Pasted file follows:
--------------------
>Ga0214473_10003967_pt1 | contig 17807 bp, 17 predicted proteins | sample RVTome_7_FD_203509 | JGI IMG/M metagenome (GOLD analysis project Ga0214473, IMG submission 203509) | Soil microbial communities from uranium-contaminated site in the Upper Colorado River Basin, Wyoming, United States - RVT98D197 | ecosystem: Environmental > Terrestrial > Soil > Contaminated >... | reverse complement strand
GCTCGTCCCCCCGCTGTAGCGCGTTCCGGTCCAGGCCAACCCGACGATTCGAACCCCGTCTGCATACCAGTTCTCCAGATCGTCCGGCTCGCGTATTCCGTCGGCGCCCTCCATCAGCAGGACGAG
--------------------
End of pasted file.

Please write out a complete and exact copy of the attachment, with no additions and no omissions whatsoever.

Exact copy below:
>Ga0214473_10003967_pt1 | contig 17807 bp, 17 predicted proteins | sample RVTome_7_FD_203509 | JGI IMG/M metagenome (GOLD analysis project Ga0214473, IMG submission 203509) | Soil microbial communities from uranium-contaminated site in the Upper Colorado River Basin, Wyoming, United States - RVT98D197 | ecosystem: Environmental > Terrestrial > Soil > Contaminated >... | reverse complement strand
GCTCGTCCCCCCGCTGTAGCGCGTTCCGGTCCAGGCCAACCCGACGATTCGAACCCCGTCTGCATACCAGTTCTCCAGATCGTCCGGCTCGCGTATTCCGTCGGCGCCCTCCATCAGCAGGACGAG